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Living near fast food may not make kids gain weight

June 16, 2009 |  2:37 pm

Living near fast food restaurants may offer temptation, but does it actually cause people to gain more weight?

Iko49gnc Maybe not, according to a new study that concluded living in the vicinity of a fast food establishment doesn't mean kids will begin to pack on the pounds. Researchers looked at medical records of 60,000 children between the ages of 3 and 18 who went to an Indianapolis health care facility between 1996 and 2006. A little more than half were African American, 30% were Caucasian and 12% were Hispanic, and most were poor.

The children's body mass index was tracked over the years, as was the development of neighborhood fast food restaurants, supermarkets and recreational facilities accessible to the public, such as basketball courts, pools and soccer fields.

Fast food restaurants had little discernible effect on weight, as did supermarkets, thought to be integral for lowering weight, since they sell fruits and vegetables. However, study authors believe that living near fitness areas, kickball fields and volleyball courts could potentially lead to weight loss, as much as 3 to 6 pounds for an overweight 8-year-old boy.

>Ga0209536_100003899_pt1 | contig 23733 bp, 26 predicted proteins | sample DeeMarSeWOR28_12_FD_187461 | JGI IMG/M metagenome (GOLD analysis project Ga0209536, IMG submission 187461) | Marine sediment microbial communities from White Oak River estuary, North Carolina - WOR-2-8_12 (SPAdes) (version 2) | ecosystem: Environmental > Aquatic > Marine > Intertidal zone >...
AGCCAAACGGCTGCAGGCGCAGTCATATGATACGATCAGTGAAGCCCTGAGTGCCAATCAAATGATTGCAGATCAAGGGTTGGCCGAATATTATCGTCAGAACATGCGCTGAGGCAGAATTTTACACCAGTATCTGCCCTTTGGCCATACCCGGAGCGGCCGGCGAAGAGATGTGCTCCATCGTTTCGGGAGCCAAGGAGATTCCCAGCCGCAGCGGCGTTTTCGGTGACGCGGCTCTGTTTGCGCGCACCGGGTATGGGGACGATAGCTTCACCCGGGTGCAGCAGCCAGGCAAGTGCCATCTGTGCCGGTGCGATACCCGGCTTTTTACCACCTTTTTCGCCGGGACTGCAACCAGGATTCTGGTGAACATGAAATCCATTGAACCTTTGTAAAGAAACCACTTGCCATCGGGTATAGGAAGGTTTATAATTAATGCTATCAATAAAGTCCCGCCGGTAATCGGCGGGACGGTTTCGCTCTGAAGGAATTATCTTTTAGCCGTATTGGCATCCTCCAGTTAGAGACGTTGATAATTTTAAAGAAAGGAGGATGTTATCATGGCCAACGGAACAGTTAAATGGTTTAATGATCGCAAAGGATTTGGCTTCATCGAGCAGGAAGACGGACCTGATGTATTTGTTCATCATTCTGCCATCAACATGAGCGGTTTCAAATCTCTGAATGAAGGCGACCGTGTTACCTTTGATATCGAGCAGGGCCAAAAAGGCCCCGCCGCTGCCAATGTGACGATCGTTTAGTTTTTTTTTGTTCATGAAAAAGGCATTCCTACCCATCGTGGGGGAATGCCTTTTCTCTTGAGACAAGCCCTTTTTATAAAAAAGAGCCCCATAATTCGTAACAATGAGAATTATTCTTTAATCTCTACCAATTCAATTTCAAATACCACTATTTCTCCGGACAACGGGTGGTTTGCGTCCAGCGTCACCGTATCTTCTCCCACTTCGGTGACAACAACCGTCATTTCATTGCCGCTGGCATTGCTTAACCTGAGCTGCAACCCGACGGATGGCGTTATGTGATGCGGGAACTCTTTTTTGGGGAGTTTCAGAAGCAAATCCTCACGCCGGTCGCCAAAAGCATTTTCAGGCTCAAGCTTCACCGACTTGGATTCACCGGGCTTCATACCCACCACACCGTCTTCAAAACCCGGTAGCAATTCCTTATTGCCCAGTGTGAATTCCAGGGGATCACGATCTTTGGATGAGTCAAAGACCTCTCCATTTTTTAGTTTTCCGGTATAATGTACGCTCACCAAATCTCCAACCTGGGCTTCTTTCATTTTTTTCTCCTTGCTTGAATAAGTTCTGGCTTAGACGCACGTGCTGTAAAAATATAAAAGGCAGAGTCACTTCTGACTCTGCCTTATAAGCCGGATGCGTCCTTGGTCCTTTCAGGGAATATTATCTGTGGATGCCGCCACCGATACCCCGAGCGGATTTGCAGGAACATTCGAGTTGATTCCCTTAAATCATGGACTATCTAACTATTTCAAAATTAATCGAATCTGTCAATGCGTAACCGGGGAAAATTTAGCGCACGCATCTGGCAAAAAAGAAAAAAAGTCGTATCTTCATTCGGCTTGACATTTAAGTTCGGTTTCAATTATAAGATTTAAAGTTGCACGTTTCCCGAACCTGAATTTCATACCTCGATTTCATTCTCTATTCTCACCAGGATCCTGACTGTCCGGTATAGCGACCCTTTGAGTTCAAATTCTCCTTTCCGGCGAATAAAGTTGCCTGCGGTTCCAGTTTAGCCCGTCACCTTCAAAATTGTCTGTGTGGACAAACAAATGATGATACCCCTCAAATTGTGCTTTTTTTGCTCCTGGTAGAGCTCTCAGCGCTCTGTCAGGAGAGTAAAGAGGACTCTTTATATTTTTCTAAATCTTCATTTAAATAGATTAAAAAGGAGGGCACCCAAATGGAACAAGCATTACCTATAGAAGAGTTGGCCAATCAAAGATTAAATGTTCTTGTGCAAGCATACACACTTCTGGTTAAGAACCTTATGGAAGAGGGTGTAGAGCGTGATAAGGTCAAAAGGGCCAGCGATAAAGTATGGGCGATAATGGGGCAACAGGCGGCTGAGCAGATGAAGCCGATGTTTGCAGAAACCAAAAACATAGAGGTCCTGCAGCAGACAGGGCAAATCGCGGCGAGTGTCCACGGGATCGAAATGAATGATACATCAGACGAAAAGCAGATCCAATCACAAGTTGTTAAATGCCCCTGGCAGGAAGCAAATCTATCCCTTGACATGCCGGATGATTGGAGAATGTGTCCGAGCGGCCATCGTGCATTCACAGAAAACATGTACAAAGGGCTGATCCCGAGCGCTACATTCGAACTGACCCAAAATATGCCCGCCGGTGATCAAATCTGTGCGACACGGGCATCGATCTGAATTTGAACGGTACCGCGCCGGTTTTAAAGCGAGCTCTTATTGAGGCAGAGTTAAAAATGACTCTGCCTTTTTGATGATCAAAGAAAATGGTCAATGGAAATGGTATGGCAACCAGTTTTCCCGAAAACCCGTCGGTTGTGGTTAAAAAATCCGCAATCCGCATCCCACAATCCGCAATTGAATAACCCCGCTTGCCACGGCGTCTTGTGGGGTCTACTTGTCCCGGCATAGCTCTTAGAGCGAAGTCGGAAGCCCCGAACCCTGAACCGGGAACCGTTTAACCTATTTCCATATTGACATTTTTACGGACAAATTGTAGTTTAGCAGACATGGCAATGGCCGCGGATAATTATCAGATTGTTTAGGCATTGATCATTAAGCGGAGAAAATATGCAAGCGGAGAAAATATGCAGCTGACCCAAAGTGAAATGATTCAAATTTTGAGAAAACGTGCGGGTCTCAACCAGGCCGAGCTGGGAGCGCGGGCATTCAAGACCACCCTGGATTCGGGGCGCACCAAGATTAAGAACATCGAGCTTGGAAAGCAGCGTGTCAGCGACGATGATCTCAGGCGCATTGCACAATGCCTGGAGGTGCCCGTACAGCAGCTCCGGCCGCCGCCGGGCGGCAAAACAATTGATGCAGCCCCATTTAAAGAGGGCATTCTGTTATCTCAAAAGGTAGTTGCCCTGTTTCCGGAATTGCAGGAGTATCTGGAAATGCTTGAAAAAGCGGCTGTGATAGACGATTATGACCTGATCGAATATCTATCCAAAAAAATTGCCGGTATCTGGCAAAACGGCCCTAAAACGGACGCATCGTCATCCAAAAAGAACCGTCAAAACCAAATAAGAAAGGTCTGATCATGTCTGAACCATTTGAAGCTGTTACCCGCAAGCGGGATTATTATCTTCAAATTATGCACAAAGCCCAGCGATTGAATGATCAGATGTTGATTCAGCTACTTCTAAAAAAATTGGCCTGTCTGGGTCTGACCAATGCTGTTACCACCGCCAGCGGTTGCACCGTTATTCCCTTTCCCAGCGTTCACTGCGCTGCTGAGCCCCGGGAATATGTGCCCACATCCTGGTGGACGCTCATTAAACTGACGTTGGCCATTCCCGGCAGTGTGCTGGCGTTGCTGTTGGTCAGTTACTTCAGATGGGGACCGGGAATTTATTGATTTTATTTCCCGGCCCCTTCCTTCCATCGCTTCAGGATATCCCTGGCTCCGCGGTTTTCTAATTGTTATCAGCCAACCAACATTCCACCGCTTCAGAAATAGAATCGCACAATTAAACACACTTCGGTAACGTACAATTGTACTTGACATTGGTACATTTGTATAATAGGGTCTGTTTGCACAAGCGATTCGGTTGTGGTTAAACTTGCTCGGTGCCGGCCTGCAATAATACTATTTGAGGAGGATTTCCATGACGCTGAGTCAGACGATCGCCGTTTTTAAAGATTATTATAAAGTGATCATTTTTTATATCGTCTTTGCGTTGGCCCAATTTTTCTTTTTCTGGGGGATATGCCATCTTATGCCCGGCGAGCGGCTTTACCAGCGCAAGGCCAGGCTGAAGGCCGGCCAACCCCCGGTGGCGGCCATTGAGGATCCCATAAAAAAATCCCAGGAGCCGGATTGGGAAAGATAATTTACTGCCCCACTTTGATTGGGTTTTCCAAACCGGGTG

The study differs from similar research because it's based on fixed effects -- the effect of the changing environment on residents. Cross-sectional studies, say researchers, tell more about people's preferences for living near amenities such as restaurants and recreational facilities.

The study, done by researchers at Indiana University-Purdue University Indianapolis appears in the National Bureau of Economic Research's Economic Aspects of Obesity.

-- Jeannine Stein

Photo credit: Robert Lachman / Los Angeles Times